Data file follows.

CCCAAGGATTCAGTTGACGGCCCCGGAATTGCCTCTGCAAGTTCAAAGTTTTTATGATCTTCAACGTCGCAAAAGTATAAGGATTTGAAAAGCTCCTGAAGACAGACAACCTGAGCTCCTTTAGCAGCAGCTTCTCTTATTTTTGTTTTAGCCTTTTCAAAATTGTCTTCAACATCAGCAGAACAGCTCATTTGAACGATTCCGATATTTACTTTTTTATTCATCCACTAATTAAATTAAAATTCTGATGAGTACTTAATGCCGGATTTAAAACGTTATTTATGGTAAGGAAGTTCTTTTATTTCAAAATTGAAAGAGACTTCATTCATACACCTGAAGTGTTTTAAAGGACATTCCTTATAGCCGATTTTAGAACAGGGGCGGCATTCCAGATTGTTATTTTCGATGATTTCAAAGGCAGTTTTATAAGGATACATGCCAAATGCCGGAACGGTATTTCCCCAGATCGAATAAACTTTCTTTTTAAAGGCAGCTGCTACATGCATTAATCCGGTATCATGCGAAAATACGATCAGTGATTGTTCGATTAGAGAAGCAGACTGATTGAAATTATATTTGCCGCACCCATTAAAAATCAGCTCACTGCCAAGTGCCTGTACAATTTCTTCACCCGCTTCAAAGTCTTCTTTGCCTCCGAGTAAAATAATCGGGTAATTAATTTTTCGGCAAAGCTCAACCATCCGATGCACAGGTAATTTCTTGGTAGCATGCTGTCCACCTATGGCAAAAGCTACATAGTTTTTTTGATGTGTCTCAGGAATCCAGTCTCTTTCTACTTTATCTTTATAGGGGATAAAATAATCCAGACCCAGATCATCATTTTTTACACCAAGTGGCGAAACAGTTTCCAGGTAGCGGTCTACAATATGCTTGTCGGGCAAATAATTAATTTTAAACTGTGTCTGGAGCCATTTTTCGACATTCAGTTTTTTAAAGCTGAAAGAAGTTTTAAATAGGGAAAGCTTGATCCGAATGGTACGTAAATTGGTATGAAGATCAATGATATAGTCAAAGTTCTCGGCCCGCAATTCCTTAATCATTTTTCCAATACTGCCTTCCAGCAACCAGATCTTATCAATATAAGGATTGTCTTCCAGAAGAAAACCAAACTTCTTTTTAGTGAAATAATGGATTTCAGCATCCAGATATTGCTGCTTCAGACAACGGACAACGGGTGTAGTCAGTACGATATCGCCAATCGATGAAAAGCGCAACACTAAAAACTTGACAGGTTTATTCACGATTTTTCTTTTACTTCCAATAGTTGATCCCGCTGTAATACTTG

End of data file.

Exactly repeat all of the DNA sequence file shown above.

CCCAAGGATTCAGTTGACGGCCCCGGAATTGCCTCTGCAAGTTCAAAGTTTTTATGATCTTCAACGTCGCAAAAGTATAAGGATTTGAAAAGCTCCTGAAGACAGACAACCTGAGCTCCTTTAGCAGCAGCTTCTCTTATTTTTGTTTTAGCCTTTTCAAAATTGTCTTCAACATCAGCAGAACAGCTCATTTGAACGATTCCGATATTTACTTTTTTATTCATCCACTAATTAAATTAAAATTCTGATGAGTACTTAATGCCGGATTTAAAACGTTATTTATGGTAAGGAAGTTCTTTTATTTCAAAATTGAAAGAGACTTCATTCATACACCTGAAGTGTTTTAAAGGACATTCCTTATAGCCGATTTTAGAACAGGGGCGGCATTCCAGATTGTTATTTTCGATGATTTCAAAGGCAGTTTTATAAGGATACATGCCAAATGCCGGAACGGTATTTCCCCAGATCGAATAAACTTTCTTTTTAAAGGCAGCTGCTACATGCATTAATCCGGTATCATGCGAAAATACGATCAGTGATTGTTCGATTAGAGAAGCAGACTGATTGAAATTATATTTGCCGCACCCATTAAAAATCAGCTCACTGCCAAGTGCCTGTACAATTTCTTCACCCGCTTCAAAGTCTTCTTTGCCTCCGAGTAAAATAATCGGGTAATTAATTTTTCGGCAAAGCTCAACCATCCGATGCACAGGTAATTTCTTGGTAGCATGCTGTCCACCTATGGCAAAAGCTACATAGTTTTTTTGATGTGTCTCAGGAATCCAGTCTCTTTCTACTTTATCTTTATAGGGGATAAAATAATCCAGACCCAGATCATCATTTTTTACACCAAGTGGCGAAACAGTTTCCAGGTAGCGGTCTACAATATGCTTGTCGGGCAAATAATTAATTTTAAACTGTGTCTGGAGCCATTTTTCGACATTCAGTTTTTTAAAGCTGAAAGAAGTTTTAAATAGGGAAAGCTTGATCCGAATGGTACGTAAATTGGTATGAAGATCAATGATATAGTCAAAGTTCTCGGCCCGCAATTCCTTAATCATTTTTCCAATACTGCCTTCCAGCAACCAGATCTTATCAATATAAGGATTGTCTTCCAGAAGAAAACCAAACTTCTTTTTAGTGAAATAATGGATTTCAGCATCCAGATATTGCTGCTTCAGACAACGGACAACGGGTGTAGTCAGTACGATATCGCCAATCGATGAAAAGCGCAACACTAAAAACTTGACAGGTTTATTCACGATTTTTCTTTTACTTCCAATAGTTGATCCCGCTGTAATACTTG